In 1966 the Bureau of Reclamation had a bill introduced in Congress that would allow it to construct two hydroelectric dams in the Grand Canyon.1 The proposed Marble Canyon Dam would be located above the Grand Canyon National Park boundary, and Bridge Canyon Dam would be in the lower part of the gorge near Mile 235. At that time only a fraction of the Grand Canyon was included in the existing Grand Canyon National Park. Bridge Canyon Dam, as proposed, would extend a reservoir thirteen miles into Grand Canyon National Park.

The integrity of the park was threatened according to the Sierra Club, who rather than remain on the defensive mounted a counter-offensive. In April 1966 they sponsored legislation that would enlarge the park to include the entire canyon and would specifically prohibit any dams or diversions between Lee’s Ferry, where the canyon begins, and the Grand Wash Cliffs, where it ends.

Other conservationist groups followed suit. Hugh Nash, editor of the Sierra Club Bulletin, wrote:

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A Prickly Friend

Lynn Marie Cuny University of North Texas Press PDF

A Prickly Friend

In only a few weeks, spring will be tinting the treetops green and the wildflowers once more will cover the Texas landscape. Already the sparrows are flitting about gathering bits of dried grass and discarded feathers to construct this year’s nest for their soon-to-be-laid eggs.

Baby opossums have bravely ventured out of their mothers’ pouches and are clinging tenaciously to their backs. All of these harbingers of spring do not seem quite so real when you look at the calendar hanging on the wall. But today is warm and sunny and if we are hit with an end-of-winter blizzard, as we were over twenty-five years ago, we might be surprised with late-winter, early-spring babies.

In February of 1980, all of Central Texas was enjoying springlike weather; the days were sunny and breezy, the nights cool and calm. The weather forecasters were confident that the Arctic front that had slammed into the Midwest would have little effect on our part of the world. Not surprisingly, they were mistaken. Early one morning just before daybreak, the wind shifted, and when it did there were no more cool breezes. Now in their place were ice-chilled gusts of no less than thirty miles per hour. The severely cold wind would have been enough to convince us that winter was still present, but Mother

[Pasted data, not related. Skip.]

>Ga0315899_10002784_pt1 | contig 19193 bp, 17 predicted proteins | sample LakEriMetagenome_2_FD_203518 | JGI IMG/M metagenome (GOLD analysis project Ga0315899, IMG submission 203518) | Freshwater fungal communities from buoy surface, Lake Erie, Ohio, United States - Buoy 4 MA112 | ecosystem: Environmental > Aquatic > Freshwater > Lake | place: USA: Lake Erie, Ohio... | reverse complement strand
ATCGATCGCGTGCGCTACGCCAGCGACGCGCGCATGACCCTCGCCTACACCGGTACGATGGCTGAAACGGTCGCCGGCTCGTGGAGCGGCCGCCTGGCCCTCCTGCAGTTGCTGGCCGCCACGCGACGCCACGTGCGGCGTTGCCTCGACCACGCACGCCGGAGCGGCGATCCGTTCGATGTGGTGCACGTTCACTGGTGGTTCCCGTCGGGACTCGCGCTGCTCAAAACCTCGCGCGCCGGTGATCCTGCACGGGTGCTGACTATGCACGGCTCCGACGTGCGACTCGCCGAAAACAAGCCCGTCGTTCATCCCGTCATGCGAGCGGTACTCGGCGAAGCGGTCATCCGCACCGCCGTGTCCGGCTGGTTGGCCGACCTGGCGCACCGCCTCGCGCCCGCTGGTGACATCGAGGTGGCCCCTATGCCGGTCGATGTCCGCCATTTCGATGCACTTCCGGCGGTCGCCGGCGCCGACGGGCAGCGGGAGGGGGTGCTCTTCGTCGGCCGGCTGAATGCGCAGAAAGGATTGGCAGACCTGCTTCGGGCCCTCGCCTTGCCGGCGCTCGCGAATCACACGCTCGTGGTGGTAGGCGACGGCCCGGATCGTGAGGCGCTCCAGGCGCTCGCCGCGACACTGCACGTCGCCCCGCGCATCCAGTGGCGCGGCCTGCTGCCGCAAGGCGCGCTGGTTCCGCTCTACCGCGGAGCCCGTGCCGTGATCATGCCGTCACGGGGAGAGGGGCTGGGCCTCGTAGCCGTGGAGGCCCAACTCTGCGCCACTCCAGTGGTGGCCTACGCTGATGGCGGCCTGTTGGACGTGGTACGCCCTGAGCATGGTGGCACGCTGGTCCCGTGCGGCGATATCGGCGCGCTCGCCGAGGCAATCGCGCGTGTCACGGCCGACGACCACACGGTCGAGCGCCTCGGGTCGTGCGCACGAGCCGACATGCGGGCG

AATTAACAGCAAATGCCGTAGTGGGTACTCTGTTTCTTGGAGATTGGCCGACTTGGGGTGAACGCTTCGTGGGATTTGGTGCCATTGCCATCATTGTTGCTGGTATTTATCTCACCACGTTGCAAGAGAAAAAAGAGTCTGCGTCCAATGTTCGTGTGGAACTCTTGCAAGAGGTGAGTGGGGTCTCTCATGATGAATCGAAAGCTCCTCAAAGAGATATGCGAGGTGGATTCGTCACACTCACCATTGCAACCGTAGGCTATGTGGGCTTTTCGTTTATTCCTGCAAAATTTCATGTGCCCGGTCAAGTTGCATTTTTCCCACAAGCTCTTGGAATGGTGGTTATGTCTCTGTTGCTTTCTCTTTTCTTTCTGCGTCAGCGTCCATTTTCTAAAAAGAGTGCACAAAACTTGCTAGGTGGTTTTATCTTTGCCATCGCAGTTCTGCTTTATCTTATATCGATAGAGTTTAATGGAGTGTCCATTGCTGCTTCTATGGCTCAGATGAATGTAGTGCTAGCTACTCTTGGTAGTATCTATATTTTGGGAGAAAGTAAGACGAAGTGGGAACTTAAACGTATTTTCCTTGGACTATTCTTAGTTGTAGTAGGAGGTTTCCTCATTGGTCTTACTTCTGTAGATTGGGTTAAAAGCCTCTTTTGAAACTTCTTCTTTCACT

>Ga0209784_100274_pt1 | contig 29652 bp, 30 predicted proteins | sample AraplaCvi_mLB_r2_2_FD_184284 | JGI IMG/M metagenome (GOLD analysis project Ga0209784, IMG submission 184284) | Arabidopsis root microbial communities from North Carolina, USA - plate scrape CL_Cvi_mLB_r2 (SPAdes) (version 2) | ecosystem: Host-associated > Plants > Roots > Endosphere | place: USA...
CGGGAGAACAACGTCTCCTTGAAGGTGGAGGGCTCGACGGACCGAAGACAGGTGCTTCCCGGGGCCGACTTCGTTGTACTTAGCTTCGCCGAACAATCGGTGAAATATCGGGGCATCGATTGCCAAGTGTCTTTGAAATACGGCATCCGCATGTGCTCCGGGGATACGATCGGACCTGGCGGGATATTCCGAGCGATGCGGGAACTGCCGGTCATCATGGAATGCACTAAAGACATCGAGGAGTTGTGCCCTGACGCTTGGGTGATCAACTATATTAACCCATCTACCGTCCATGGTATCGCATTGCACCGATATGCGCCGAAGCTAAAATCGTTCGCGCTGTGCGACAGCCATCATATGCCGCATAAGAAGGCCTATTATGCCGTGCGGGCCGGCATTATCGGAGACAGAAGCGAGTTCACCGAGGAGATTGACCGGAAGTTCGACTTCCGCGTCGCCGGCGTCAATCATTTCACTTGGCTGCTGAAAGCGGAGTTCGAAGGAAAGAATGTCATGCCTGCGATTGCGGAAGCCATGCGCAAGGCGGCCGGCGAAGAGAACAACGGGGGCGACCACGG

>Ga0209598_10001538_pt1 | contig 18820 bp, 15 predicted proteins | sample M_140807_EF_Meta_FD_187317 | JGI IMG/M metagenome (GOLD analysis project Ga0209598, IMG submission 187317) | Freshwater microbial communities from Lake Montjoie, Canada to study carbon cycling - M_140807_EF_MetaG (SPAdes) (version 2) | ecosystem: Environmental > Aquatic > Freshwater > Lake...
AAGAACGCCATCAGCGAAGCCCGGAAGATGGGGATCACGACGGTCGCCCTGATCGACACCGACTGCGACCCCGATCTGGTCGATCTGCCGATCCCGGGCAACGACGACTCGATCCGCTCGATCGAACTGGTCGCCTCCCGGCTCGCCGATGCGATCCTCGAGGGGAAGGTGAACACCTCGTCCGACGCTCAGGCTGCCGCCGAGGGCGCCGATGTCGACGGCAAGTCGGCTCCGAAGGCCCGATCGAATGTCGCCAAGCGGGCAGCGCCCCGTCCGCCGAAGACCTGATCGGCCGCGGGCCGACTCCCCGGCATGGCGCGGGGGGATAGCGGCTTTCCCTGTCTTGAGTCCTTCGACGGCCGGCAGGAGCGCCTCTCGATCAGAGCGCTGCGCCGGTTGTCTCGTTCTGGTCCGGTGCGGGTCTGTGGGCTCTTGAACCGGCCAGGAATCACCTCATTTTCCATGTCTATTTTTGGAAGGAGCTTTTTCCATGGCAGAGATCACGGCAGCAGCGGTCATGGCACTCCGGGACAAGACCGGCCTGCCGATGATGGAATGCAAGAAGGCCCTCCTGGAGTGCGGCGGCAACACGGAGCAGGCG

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Medium 9781574415278

Conclusion: A Last, Great Place

Gary Lantz University of North Texas Press PDF

Conclusion: A Last, Great Place

A spring day, cool and party cloudy. A morning in the mid-forties that’s morphed into the seventies by mid-afternoon. Rain fell the week before, and the Wichita Mountains grass is green, flowers bright red, blue, and yellow, buffalo calves a playful reddish orange, prairie dog pups the color of pale sand and as frisky as little terriers.

A perfect day, basically, to be in one of the nation’s oldest managed wildlife refuges, and visitors have descended in droves.

The parking lot is full at the prairie dog town bordering the main east–west road through the refuge. A camera club from Oklahoma

City, represented by maybe a dozen members, stalks the lively little rodents, tripods poised like shotguns in the hands of trap shooters.

The prairie dogs are cooperating mainly by their sheer fecundity.

New pups seem everywhere. One burrow holds three, heads out, scanning the crowd. Others either wrestle with littermates or cling tightly to their mothers. It looks like a good year, population-wise, for the prairie dog colony, but members of the photo club are worried. “Where are the mothers,” one concerned woman asks a fellow photographer. “All I’m seeing are little pups.”